Family : Malvaceae
Text © Pietro Puccio
English translation by Mario Beltramini
This species is native to China (Anhui, Fujian, Guangdong, Guangxi, Guizhou, Hebei, Henan, Hubei, Hunan, Jiangsu, Jiangxi, Shaanxi, Shandong, Sichuan, Yunnan and Zhejiang), and Taiwan, where it grows on the cliffs, the hilly slopes and along the rivers up to about 1200 m of altitude.
The name of the genus comes from the Latin “hibiscum”, name utilized by Pliny (23-79) for indicating the Althaea officinalis, in its turn descending from the Greek “ibiskos”, referred to some Malvaceae. The Latin name of the species, “syriacus”, refers to Syria, its supposed place of origin.
Common names: rose-of-Sharon, shrub-althaea, Syrian hibiscus, Syrian ketmia, Syrian rose (English); mu jin (chinese); hibiscus de Syrie, mauve de Syrie (French); altéia-arbustiva, hibisco-colunar, hibisco-da-Siria, rosa-de-sharão (Portuguese); rosa de Siria (Spanish); Echter Roseneibisch, Syrischer Rosen-eibisch (German).
The Hibiscus syriacus L. (1753) is an erect deciduous shrub, tall up to about 4 m, much ramified, with ashy grey coloured bark.
The leaves are alternate, dark green and of variable shape, from rhomboidal to triangular to lanceolate, entire or variously tri-lobed, with irregularly dentate edges, smooth on the upper page, at times pubescent along the nervations below, 3-10 cm long and 2-4 cm broad.
The solitary flowers, simple or double, come out at the axilla of the leaves in the terminal part of the branches, have epicalyx ( involucrum of bracts similar to sepals placed under the calyx, typical of the Malvaceae ), with 6-8 thin lobes, 0,5-2 cm long, pubescent, 1,5-2 cm campanulated calyx, pubescent, with five lanceolate lobes, campanulated corolla of 5-6 cm of diameter with obovate, 3-4 cm long and 2-3,5 cm broad, petals, violet-blue, purple, white or pink, with at times darker centre, and 3 cm long staminal column.
The fruits are ovoid, pubescent, yellowish, 1,5-2 cm long, capsules, of 1,2 cm of diameter, containing several reniform seeds, 2-4 mm long, having a row of long, yellowish-white hairs along the dorsal line.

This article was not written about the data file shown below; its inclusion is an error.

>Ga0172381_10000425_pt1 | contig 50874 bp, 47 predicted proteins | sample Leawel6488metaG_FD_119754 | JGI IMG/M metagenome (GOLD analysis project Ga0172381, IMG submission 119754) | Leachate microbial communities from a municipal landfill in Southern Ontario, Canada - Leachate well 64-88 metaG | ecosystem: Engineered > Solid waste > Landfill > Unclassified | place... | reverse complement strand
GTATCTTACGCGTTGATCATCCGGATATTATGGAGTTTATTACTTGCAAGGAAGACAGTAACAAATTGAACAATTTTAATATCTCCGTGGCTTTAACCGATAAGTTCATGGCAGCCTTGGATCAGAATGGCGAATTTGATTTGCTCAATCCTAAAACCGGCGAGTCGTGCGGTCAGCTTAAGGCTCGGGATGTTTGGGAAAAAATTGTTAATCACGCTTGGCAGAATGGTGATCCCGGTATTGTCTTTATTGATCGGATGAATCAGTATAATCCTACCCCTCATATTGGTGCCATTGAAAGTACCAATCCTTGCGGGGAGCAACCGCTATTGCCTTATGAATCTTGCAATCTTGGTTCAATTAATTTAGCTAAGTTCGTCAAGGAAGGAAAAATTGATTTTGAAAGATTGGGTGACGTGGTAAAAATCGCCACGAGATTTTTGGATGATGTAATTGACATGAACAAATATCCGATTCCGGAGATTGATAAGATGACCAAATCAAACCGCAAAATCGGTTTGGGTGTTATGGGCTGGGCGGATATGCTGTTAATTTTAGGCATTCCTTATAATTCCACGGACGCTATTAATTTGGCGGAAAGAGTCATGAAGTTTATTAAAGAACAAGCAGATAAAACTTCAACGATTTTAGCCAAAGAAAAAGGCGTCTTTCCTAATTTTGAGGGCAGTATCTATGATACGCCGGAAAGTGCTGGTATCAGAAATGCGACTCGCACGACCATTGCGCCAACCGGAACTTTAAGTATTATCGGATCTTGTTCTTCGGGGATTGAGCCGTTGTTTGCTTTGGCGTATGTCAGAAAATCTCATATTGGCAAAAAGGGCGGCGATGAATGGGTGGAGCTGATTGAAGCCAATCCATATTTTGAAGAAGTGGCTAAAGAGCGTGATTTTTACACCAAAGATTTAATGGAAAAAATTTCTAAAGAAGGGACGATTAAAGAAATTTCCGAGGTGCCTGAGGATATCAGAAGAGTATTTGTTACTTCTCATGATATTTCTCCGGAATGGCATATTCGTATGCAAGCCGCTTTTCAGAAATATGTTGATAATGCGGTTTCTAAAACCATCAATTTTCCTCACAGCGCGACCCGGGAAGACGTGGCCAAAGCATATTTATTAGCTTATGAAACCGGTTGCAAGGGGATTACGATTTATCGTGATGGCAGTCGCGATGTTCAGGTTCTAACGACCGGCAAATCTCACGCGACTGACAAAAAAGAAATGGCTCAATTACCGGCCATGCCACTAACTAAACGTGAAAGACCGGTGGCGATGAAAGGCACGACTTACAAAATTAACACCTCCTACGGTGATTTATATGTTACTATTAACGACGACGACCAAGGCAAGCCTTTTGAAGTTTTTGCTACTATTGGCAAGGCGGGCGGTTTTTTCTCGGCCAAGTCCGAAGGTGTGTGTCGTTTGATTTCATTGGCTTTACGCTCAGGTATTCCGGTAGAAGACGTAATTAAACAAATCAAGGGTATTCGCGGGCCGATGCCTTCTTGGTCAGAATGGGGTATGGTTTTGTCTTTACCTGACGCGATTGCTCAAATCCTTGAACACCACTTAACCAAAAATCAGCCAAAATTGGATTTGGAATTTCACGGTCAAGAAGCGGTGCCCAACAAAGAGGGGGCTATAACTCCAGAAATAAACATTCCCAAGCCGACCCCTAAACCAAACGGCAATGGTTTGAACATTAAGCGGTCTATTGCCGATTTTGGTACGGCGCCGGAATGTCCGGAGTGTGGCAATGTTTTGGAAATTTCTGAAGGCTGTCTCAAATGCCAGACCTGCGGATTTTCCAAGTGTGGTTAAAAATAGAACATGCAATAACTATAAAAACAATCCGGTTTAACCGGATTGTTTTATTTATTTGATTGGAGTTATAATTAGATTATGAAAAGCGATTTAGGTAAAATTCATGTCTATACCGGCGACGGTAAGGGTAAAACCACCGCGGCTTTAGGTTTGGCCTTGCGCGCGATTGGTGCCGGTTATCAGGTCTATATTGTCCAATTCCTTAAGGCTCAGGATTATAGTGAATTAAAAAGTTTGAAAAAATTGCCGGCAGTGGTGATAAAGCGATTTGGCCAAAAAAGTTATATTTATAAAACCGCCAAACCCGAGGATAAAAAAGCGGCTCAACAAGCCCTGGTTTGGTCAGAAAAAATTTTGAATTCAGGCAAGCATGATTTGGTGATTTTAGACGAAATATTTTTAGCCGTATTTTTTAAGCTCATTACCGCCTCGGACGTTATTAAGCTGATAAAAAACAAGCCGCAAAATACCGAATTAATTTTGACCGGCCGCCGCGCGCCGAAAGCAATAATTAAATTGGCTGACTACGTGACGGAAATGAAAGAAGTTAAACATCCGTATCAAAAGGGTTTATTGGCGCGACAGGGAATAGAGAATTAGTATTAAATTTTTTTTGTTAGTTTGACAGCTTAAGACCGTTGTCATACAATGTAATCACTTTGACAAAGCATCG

It easily reproduces by seed or by semi-woody cutting at the beginning of summer, if we want to be sure to reproduce a particular variety. It easily self-disseminates and in many locations is considered as a pest.
Species easily cultivated and with a long sum- mer blooming, it is one of the most popular garden plants, in its quite numerous varieties, in particular in the temperate climate zones, as it may resist to temperatures going to -20 °C, and even less, with a good mulching at the base.
It can be cultivated in full sun as well as in partial shade and is not particular for what the soil is concerned, even if it better grows in the fertile, deep and well drained ones.
It fairly well resists to the salty air and therefore can be employed near to the sea.
It bears the pruning, even if drastic, to be done in spring, which help in keeping compact the vegetation and in stimulating the flowering.
This Hibiscus can be employed in groups or as isolated specimen, also in shape of small tree with the necessary pruning, or for hedges and mixed borders.
It is easily subject to aphids attacks and has the disadvantage of keeping for long time the withered flowers on the plant.
Synonyms: Althaea frutex Mill. (1768); Ketmia syriaca (L.) Scop (1772); Hibiscus rhombifolius Cav.(1787); Ketmia syrorum Medik. (1787); Ketmia arborea Moench (1794); Hibiscus floridus Salisb (1796); Hibiscus acerifolius Salisb. (1805).
The photographic file of Giuseppe Mazza